Saturday, March 16, 2013

The Madness of Crows: Part Two

DID VINE PROTECT YOU AGAINST THE DARK THINGS? Annie, who could read objects and people, imagined Tess's Vine as a young man with long dark hair and tattoos, painting in a garage with a Harley gleaming near the door. She drew closer to the canvas to study the central figure; a knight in armor like black glass, his face similiar to Tess's, his world a chessboard where a moon hung in the sky like a green lamp. Tess set her chin on Annie's shoulder as Annie read the painting's name, "Atenoux."
    "Vine listened to all of my stories."
    "The king of crows." Annie stepped back, remembering their childhood stories, the kingdom they had created. She whispered, "He painted the king of crows with your face."
    "He told me the painting is a talisman. Like the gargoyles in churches, someting scary to keep away the bad things. Your poems are like that."
    Annie frowned. She wrote poems about girls with snakes in their hair and sonnets about poison-eyed boys. Poems were her armor against such things.
    "My dad," Tess touched the painting, "would have called them loa, spirits."
    Annie said warily, "He would have called what spirits?"
    "The people I dream of." Tess gazed at the painting. "Them. Him."
    Annie stepped back from 'Atenoux'. She whispered, "He is winged, ink-eyed, night incarnate. Hands like lilies unfolding. Skin white as a saint's sin."
    "That's beautiful. Want some coffee?"
    Annie narrowed her eyes at the king of crows and murmured, "I don't like him."

Despite being observed by the king of crows in the painting, Annie had a great time. They watched a scary movie and played a game of Scrabble while drinking gourmet coffee -- Tess's aunt didn't believe in video games, though she had grudgingly given in to a Wii.
    When Tess placed the word 'fate' on the board, Annie breathed out. She'd never told Tess about Them. She said, idly, "So what about the loa?"
    Tess sorted her tiles. "My dad didn't believe in them, but my mom did. She called them something else -- asikaku. She said they lived in the mountains near her town."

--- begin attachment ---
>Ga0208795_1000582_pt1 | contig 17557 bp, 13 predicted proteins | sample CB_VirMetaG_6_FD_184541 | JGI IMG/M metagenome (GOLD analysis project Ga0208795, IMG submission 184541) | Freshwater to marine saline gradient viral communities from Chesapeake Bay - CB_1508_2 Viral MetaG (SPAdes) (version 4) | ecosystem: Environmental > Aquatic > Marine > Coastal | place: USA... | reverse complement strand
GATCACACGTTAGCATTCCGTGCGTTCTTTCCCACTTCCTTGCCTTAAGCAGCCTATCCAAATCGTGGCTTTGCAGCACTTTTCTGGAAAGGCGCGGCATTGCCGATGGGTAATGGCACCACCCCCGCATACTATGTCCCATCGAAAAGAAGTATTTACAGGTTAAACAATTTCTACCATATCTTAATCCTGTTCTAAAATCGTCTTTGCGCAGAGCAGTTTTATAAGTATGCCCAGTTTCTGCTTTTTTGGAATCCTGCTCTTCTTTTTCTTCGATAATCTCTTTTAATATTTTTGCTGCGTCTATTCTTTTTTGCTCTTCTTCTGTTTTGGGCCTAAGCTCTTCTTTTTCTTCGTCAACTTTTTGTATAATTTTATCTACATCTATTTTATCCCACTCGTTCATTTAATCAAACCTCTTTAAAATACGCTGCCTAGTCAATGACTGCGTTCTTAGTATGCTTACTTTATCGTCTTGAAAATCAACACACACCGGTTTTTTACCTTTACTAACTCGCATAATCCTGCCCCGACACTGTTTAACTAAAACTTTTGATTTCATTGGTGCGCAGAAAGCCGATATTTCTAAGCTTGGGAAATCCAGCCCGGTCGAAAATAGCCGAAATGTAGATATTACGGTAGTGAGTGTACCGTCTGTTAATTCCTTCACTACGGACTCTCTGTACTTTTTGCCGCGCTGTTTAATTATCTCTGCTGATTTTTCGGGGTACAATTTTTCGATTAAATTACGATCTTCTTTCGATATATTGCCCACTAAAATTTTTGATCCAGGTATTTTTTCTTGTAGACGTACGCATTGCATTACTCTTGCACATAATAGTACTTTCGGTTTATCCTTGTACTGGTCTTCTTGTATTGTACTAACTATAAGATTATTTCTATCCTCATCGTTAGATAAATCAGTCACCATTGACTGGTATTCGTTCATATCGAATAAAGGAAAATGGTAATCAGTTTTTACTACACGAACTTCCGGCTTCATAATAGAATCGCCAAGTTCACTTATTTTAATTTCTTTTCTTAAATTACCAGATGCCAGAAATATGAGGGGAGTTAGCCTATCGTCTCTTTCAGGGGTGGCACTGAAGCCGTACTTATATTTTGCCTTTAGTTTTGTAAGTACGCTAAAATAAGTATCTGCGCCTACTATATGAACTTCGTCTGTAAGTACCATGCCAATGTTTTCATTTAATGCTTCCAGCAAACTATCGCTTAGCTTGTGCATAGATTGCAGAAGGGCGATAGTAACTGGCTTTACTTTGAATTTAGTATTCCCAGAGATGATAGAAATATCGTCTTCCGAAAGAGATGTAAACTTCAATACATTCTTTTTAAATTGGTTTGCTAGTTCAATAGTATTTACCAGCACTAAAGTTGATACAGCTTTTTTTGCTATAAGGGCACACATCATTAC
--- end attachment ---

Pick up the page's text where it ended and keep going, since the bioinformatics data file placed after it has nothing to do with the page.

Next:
"Your mom was from Chile."
    "So when she said they lived in the mountains near her town, she meant the Andes?"
    Tess tilted her head. "She said they were beautiful ghosts who lived in courts called Hummingbird and Flamingo. She said she saw one, once, with silver eyes and red hair. He wore a coat of green feathers. She could tell what he was because his skin was white, as if he had no blood. And wherever he walked, little red toadstools appeared."
    "Where did she see this ghost?" Annie was careful not to sound panicked. Tess had never mentioned such things about her mom or dad -- or maybe she had, but Annie, back then, hadn't taken any notice.
    "When she was a kid. She got scared and ran. She said she knew he wasn't human. I guess you'd just know wouldn't you? Whether or not someone was flesh and blood. Human or not."
    Tess's mother and father had separated. No one knew where her father had gone. Her mother had been institutionalized for years, unable to cope with the common world. Annie hadn't known about the encounter Tess's mother had had with one of them. Sarah Rocquelette must have seen more, though, than the pretty toadstool boy.
(Illustration: Edward Burne-Jones)

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